Monday, 23 January 2017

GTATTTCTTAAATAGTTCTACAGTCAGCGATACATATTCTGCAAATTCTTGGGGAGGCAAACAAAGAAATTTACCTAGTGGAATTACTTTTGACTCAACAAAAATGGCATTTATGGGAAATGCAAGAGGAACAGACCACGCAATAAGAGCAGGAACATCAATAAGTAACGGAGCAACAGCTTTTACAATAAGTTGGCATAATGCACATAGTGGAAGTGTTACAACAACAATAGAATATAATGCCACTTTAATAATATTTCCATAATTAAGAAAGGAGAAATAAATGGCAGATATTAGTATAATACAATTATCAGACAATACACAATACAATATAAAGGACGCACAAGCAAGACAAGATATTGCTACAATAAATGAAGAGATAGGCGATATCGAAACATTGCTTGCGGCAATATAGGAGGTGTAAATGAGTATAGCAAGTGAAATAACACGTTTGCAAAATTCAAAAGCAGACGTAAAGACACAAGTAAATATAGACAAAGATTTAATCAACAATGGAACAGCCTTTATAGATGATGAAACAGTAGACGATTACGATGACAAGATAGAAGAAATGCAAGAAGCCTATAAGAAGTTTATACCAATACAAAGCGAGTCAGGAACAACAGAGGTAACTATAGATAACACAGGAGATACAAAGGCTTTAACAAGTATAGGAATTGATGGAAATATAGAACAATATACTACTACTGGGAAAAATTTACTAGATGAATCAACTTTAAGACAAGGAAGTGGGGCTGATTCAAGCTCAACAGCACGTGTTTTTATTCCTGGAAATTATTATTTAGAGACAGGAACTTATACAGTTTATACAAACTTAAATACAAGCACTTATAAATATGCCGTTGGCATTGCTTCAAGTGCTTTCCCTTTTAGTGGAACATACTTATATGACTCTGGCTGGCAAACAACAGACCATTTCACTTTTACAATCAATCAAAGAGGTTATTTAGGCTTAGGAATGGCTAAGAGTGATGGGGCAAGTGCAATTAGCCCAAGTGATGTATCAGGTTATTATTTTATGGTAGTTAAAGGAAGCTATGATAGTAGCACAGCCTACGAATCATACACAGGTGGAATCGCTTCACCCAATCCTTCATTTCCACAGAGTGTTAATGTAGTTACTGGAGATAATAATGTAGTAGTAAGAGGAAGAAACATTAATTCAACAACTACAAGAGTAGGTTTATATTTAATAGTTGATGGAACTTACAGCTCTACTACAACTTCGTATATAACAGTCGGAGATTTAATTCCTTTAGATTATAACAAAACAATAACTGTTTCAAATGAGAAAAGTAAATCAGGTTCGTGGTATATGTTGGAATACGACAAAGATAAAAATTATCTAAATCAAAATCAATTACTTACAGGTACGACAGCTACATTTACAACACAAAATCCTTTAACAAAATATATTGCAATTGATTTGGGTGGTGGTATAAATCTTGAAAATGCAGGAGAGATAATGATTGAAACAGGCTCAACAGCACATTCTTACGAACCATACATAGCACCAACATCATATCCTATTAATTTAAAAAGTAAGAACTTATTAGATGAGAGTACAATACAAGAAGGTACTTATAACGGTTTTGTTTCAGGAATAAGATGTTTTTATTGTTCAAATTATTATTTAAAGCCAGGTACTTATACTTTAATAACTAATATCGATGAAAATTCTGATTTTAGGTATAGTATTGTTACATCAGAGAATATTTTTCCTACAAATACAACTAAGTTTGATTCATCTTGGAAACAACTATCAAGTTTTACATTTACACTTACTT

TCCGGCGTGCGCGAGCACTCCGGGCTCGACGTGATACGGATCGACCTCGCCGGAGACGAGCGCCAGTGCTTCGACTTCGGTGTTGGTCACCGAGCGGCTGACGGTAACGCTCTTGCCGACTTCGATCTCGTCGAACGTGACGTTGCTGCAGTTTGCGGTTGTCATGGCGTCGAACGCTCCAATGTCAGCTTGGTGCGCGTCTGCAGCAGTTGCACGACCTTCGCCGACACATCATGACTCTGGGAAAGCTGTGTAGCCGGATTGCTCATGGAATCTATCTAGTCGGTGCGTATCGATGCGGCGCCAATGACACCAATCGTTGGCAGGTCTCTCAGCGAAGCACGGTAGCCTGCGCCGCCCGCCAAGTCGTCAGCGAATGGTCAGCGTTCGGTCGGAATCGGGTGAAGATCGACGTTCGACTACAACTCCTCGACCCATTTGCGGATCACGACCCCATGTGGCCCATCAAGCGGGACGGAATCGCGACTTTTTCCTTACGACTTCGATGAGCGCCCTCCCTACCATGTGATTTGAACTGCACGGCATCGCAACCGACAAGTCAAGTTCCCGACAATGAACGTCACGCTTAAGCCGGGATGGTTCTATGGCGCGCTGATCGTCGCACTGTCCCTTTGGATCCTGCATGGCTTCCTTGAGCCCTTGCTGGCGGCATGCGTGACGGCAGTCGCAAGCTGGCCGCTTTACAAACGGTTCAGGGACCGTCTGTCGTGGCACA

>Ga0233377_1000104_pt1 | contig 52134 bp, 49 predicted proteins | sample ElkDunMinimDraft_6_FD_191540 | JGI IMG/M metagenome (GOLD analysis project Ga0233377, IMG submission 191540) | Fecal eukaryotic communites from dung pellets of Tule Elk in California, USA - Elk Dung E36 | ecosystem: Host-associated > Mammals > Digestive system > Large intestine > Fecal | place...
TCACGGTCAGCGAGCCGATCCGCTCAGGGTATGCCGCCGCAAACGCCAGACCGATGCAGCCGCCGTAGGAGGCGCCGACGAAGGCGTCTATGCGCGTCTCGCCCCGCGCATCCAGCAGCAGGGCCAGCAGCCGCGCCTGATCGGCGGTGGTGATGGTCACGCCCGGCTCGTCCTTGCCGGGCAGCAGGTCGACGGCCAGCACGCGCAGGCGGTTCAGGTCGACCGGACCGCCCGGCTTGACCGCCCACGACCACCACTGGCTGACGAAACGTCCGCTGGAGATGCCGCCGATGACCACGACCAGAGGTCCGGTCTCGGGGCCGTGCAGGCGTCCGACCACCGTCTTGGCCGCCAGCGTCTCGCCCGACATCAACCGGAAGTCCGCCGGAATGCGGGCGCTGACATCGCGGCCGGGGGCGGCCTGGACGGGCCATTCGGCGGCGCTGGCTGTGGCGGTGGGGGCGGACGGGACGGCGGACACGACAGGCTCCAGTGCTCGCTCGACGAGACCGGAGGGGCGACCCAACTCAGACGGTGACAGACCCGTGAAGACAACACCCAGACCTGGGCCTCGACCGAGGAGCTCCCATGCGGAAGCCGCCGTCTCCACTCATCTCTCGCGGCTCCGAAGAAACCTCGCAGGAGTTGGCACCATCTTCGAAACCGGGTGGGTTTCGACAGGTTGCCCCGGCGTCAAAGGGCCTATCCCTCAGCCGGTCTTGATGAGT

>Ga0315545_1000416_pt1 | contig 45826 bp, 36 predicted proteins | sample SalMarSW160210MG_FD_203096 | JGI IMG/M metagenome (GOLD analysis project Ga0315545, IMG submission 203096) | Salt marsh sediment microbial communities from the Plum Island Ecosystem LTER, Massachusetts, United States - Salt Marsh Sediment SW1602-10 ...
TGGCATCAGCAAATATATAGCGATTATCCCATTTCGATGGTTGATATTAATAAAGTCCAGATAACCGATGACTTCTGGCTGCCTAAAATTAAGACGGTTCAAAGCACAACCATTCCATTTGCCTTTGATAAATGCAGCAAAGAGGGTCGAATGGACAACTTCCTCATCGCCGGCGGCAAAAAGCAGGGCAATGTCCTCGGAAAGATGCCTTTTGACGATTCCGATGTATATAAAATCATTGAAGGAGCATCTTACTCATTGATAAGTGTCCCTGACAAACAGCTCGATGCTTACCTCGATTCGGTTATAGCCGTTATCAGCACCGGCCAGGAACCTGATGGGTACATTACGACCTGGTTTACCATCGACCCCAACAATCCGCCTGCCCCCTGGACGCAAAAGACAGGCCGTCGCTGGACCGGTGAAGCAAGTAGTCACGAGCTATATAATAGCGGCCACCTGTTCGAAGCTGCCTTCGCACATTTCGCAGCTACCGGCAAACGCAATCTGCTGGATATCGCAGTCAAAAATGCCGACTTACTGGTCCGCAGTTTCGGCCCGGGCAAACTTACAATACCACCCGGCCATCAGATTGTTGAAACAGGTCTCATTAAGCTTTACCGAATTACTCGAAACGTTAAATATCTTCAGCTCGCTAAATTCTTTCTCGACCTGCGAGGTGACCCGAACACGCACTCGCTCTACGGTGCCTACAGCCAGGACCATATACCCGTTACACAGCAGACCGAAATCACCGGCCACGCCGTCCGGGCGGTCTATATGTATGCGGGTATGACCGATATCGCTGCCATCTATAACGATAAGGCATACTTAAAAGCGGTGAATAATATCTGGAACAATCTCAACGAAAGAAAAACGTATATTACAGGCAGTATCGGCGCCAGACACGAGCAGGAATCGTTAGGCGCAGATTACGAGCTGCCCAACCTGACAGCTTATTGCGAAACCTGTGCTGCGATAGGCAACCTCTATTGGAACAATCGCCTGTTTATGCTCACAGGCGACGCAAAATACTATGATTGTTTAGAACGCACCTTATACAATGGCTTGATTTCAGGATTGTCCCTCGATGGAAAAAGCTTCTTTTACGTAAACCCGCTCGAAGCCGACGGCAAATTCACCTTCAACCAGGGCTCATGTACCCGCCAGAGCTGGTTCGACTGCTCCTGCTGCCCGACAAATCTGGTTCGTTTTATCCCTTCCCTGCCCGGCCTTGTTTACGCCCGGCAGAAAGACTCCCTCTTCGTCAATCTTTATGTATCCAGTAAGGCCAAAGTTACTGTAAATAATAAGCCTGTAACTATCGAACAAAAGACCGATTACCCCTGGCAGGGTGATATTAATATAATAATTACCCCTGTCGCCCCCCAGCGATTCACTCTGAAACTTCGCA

The increase of CO2 concentration induces inhomogeneous surface and atmospheric heating over land and ocean, causing rapid adjustments that alter the cloud formation, Earth’s radiative energy budget, hydrological cycle, and atmospheric circulation in a time scale of days to weeks, and long-term response in air temperature warming. The rapid adjustment is an important component in climate change, its mechanism and quantitative assessment is an engaging topic for current climate research. In this study, the rapid adjustment is assessed from a sensitivity experiment that fixes sea surface temperature and doubles CO2 concentration in a Multi-scale Modeling Framework (MMF) with a third-order turbulence closure in its cloud-system resolving model (CRM) component. This model replaces all cloud parameterizations in a conventional global climate model with two-dimensional CRMs. The sensitivity experiment is compared to the control experiment with the standard CO2 concentration. It produces more enhanced radiative heating at 700 hPa and the surface than a similar MMF without the advanced turbulence closure, resulting in destabilization and more clouds in the low troposphere, as well as stabilization and fewer clouds in the middle troposphere. Although the cloud fraction increases over most land regions at all vertical levels as anticipated for the circulation change due to stronger land surface heating, the stronger subsidence caused by such circulations is only significant for the stratocumulus regimes off the west coasts of the continents with climatological stable low tropospheric stratification and strong subsidence. The reason for the differences between the two MMFs is that stratocumulus clouds and their response to stronger subsidence are properly simulated in the MMF with the advanced turbulence closure. Detailed analysis in terms of the large-scale circulation and stability regimes and mechanisms for the rapid adjustment will be presented at the meeting.
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